AN EVALUATION ON THE RELATIONSHIP BETWEEN THE TURKISH CINEMA AND THE NATION-STATE POLICIES DURING THE EARLY REPUBLICAN PERIOD

Ali Haydar SOYSÜREN

Necip YILDIZ

While cinema which entered Turkey in 1890s was an area in which the minorities showed interest, it is observed that the state and the Muslims started to enter into this area specially since the WWI. The cinema which started as a military-centered activity during the WWI, continued under the dominance of the private sector during the Republican period. Although the private sector produced films on the Republican values and the republican foundation process, it is observed that the State did not use the cinema as a direct means to establish the new regime. It is remarkable that the Republican administration, which turned from the empire to the nation-state at a time when cinema had a world-wide appeal and the coupling of audio and vision had an important effect on the masses, left this area weak. It is observed that the State’s attitude towards the cinema sector during the 1920s continued during the 1930s, when a protectionist-statist model started to be established. It can be seen that the national cinema, to which the state did not directly intervene and which was under the initiative of a weak private sector, could not become an active actor in the sector dominated by the foreign cinema. The tension which is created by this situation that worked against the national cinema, can be traced through the nationalist reactions reflected in the Cumhuriyet newspaper and the Sinema magazine of 1930, which we focused upon. The use of French subtitles in foreign films presented to the public as well as the smallness of the type size of the Turkish letters used, are met with a nationalist reflex by the critics. Nonetheless, it can be argued that cinema provided an indirect and passive, if not a direct, support to the regime via modern life style and male-female relationships.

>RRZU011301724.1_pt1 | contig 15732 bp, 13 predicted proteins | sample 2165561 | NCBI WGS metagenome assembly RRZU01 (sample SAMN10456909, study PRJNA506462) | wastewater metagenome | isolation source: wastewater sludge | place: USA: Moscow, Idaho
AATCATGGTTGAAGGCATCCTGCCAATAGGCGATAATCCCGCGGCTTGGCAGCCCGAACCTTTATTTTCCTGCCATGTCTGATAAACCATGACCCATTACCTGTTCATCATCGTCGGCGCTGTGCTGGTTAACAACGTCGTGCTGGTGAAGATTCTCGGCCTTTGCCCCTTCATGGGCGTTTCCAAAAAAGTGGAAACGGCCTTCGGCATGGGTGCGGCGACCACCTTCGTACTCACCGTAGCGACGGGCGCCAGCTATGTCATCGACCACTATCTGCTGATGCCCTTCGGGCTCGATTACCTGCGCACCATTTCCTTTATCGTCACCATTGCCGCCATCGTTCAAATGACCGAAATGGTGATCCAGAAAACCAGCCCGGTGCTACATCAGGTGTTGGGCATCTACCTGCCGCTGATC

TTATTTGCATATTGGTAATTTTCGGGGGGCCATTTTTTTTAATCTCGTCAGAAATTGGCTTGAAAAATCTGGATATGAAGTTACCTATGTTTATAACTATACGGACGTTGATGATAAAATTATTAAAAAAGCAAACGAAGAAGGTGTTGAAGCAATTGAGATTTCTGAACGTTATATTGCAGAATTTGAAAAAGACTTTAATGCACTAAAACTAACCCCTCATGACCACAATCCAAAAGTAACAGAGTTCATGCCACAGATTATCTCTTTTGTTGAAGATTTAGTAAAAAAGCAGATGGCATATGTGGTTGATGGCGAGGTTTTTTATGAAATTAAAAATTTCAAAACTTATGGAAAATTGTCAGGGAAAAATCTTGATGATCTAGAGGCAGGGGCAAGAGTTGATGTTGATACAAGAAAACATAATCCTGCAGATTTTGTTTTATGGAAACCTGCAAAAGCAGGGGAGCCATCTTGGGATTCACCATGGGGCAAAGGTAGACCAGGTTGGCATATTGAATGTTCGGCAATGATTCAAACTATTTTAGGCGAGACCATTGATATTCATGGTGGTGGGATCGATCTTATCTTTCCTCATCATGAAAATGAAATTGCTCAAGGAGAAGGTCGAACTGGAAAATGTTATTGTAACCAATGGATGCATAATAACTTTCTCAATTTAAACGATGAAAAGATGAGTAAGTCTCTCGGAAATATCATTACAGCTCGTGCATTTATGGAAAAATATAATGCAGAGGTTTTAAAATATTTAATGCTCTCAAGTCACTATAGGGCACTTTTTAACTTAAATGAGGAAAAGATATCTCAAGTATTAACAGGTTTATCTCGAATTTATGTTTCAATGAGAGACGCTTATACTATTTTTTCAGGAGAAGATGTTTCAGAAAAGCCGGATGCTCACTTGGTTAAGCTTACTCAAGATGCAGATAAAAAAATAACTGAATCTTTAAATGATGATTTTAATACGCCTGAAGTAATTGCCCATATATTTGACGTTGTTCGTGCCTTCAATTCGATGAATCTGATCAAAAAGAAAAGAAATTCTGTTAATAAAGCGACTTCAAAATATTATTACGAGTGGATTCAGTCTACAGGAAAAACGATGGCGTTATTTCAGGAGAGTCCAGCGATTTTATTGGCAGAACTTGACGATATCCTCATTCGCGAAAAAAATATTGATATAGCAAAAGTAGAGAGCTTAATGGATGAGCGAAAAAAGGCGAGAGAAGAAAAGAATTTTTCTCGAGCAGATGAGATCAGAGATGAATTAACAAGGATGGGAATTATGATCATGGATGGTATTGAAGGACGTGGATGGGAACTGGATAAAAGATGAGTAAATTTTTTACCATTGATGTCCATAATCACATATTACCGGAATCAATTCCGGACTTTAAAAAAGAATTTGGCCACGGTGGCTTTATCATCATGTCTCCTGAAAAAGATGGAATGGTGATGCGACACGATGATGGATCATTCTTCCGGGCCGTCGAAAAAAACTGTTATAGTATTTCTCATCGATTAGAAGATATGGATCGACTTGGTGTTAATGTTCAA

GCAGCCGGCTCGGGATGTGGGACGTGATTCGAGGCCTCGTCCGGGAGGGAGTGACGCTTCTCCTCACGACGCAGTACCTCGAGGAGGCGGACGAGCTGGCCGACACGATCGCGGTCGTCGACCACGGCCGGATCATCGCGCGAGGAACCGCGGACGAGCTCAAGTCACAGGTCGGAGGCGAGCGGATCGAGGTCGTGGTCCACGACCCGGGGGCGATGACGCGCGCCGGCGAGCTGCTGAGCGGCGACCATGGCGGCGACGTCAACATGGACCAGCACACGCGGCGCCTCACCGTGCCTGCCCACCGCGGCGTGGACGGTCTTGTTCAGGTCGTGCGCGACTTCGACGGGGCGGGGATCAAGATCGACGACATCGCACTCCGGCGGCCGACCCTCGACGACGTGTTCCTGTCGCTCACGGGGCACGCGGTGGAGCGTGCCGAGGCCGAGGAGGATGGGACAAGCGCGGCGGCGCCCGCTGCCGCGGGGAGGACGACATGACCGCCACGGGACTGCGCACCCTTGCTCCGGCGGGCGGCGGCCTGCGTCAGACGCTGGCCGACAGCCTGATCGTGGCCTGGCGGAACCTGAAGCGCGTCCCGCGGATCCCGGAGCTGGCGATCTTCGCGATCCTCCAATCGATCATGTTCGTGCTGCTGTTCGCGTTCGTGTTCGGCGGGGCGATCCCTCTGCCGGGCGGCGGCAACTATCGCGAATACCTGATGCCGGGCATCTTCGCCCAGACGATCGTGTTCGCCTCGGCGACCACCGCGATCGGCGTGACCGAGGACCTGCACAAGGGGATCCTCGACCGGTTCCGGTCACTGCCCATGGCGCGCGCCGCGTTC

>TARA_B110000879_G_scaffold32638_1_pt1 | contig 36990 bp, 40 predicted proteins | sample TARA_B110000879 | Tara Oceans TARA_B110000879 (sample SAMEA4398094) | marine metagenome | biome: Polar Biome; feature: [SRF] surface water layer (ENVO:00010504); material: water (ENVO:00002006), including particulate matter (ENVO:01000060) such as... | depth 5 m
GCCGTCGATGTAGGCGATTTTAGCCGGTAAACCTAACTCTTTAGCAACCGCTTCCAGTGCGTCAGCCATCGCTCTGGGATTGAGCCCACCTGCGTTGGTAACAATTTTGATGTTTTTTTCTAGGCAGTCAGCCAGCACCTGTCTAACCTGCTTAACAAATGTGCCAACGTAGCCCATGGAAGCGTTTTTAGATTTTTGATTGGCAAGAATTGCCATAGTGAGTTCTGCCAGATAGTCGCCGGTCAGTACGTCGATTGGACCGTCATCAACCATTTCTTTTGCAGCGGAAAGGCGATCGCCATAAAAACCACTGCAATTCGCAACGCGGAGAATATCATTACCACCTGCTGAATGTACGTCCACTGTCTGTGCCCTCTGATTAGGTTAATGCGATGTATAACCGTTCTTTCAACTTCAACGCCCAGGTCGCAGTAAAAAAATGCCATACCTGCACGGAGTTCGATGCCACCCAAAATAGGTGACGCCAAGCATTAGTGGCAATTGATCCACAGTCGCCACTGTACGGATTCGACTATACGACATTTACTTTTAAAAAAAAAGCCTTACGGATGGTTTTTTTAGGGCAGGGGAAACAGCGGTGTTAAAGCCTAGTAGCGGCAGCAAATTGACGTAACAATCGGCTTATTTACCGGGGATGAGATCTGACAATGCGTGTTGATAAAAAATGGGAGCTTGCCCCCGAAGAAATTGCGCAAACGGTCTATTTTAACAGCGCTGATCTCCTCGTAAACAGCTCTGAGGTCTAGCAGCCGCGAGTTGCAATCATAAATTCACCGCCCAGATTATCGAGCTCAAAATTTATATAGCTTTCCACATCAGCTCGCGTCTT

Key Words: Early Republican Period, Statism, Private Sector, Cinema, Becoming a Nation, Cultural Revolution, Secularism